Stroke or heart attack: First encounters with pre-hospital care

This paper reports on a qualitative study that appears to have been motivated, in part, by a need to develop patient reported experience measures (PREMs) suitable for use in pre-hospital care. It is a valuable addition to our understanding of both patients' and clinicians' experiences of pre-hospital care for individuals with suspected stroke or acute myocardial infarction (AMI).

Induced hypothermia in the management of head trauma: A literature review

Mild hypothermia treatment (MHT) involves a controlled decrease of core temperature in order to mitigate the secondary damage to organs that follows post primary injury. In the case of traumatic brain injury (TBI) suggestions that the brain could be conserved by cooling go back as far as the 1940s. The idea was to reduce cerebral metabolism and hypoxic insult by using MHT. However, more recent research suggests that this is a ‘simplistic view’ of brain cooling when there is in fact a much more complex web of effects that need to be understood and accounted. There clearly needs to be a variety of multi-disciplinary team based simultaneous pre-hospital and then in-hospital treatments to ameliorate harm (Nonmaleficence ) and enhance brain healing processes (Beneficence). Examination will take place of the varied probable mechanisms of action and contemporary evidence for and against the use of MHT in TBI. Discussion will range across issues such as target range of MHT, time to achieve this range, duration of cooling, and finally re-warming rates on neurological outcomes following TBI. This in turn, should create a clearer evidence base, for the UK paramedic practitioner who is considering using MHT in the pre-hospital setting in the minutes following TBI and inform decisions around: methods and timing of cooling; shivering prevention using sedation; reliable on-going monitoring of core temperature and team building with hospital services.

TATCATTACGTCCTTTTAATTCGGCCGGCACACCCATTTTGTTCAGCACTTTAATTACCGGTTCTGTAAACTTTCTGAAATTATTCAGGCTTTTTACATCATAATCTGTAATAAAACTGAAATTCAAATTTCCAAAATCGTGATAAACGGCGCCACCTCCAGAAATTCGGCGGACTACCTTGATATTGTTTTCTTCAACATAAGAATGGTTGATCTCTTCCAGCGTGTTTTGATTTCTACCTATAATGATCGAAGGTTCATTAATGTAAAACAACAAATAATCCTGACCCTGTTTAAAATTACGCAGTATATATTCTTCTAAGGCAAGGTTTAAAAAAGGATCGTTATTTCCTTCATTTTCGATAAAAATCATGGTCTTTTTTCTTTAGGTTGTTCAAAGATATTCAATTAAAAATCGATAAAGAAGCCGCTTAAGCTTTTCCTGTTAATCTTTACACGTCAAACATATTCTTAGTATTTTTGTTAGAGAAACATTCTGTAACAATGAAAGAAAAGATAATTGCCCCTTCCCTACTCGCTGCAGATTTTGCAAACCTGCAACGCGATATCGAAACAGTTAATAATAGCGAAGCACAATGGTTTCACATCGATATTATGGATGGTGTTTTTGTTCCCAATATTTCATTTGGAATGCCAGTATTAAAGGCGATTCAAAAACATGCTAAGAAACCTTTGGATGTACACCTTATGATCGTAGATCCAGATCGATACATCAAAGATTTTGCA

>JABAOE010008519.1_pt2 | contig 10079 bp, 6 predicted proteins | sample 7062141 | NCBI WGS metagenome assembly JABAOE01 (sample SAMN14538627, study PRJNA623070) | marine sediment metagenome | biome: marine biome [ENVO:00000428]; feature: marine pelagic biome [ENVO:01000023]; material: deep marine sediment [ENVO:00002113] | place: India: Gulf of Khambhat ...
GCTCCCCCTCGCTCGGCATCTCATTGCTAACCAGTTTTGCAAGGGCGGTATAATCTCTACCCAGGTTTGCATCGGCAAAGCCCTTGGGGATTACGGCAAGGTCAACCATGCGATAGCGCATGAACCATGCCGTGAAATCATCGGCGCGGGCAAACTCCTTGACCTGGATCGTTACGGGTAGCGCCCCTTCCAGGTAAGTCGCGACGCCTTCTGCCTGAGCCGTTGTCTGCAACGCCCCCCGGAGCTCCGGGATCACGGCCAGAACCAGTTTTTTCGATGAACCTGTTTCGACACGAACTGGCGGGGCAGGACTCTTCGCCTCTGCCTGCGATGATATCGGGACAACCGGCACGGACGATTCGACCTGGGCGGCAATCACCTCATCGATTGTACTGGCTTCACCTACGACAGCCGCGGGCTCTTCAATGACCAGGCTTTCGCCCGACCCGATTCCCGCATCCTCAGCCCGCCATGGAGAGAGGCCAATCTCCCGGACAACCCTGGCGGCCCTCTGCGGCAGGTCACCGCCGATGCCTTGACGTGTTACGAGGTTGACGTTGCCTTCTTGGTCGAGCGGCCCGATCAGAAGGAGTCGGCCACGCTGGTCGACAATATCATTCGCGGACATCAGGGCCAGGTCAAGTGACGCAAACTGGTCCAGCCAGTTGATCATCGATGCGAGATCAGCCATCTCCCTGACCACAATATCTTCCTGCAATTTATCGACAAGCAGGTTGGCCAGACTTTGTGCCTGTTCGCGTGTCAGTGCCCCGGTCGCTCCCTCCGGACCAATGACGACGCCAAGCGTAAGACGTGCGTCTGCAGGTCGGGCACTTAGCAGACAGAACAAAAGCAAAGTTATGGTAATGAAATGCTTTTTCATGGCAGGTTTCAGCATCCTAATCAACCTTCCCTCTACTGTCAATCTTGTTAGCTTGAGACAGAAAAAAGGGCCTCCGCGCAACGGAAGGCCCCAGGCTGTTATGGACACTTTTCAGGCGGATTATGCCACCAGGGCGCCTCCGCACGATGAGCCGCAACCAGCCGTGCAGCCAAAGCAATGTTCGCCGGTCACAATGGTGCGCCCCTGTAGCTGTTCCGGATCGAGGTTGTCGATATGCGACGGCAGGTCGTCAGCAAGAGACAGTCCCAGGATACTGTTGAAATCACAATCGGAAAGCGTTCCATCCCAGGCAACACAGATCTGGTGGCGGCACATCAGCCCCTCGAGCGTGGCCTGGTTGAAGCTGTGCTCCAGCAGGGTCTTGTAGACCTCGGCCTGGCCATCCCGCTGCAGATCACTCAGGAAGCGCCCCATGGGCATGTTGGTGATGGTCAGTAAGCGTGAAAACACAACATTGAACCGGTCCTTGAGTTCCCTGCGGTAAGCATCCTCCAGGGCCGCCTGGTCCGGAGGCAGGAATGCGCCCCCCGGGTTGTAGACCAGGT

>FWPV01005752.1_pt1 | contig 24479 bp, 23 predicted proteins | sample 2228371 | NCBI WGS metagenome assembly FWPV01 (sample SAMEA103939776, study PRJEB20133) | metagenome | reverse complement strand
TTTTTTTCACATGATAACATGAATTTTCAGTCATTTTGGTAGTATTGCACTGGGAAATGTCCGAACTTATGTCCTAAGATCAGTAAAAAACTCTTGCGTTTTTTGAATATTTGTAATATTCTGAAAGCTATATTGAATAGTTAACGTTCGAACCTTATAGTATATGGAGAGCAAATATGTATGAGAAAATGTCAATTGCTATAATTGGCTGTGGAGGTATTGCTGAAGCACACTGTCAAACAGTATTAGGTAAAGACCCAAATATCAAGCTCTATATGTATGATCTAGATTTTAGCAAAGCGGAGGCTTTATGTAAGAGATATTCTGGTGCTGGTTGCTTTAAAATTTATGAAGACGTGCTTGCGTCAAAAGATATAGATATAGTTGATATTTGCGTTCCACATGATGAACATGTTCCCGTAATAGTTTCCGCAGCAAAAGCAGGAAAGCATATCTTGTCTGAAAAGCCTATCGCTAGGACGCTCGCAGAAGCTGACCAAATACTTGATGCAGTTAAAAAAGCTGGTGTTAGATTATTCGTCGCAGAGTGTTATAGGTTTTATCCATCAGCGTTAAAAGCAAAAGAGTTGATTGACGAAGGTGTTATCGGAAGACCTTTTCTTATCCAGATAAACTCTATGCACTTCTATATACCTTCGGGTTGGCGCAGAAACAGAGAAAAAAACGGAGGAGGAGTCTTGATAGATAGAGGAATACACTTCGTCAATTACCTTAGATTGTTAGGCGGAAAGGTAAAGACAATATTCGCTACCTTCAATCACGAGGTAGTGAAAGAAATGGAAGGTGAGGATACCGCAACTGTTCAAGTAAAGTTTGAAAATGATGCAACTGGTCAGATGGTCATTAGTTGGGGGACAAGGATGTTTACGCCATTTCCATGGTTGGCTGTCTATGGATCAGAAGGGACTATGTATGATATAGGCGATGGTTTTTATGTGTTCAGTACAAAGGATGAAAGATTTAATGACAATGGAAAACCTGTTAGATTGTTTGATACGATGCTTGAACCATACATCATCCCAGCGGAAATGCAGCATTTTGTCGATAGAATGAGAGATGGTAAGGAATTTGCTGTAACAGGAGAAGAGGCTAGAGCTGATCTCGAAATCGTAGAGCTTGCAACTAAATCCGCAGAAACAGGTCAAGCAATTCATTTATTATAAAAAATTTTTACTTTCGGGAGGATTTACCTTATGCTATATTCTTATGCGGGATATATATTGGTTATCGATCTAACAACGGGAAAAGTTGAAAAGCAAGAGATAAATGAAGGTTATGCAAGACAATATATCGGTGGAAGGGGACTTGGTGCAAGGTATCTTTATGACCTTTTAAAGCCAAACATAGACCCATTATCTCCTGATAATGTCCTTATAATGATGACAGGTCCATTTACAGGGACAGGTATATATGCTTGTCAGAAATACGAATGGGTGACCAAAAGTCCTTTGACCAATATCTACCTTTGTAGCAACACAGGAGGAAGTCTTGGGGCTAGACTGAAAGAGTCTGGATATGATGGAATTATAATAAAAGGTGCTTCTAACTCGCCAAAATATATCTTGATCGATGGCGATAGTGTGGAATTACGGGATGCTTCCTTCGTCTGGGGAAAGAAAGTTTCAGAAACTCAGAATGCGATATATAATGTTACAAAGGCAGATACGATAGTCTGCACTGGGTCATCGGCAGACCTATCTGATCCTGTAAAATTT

Developing communication skills in occupational therapy, and paramedic students

Communication is considered to be a core skill for healthcare professionals. The teaching, learning and development of communication skills are discussed with a focus upon occupational therapy and paramedic practitioner students.A mixed methods approach was taken to gather data; questionnaires were administered to evaluate the final year student opinions regarding how they are taught and learn about communication skills, and how well prepared they felt for practice. Programme Lead feedback was gained regarding student opinions and programme handbooks were analysed to further inform the research.The majority of students prioritised listening skills as the most important communication skill required for practice and held the pre-course expectation to be taught communication skills required for practice. Difference in opinion was highlighted regarding how adequately taught and prepared students felt, with a proportion of OT students feeling inadequately taught communication skills.Findings provide a clear indication of student opinions regarding how they are taught, learn about and are prepared for the communication skills required for practice; students value this training and would welcome more to be included in their programmes. The difference in learning experience is attributed to there being no specific module for communication skills on the OT programme.

Use of intranasal drug administration in the pre-hospital setting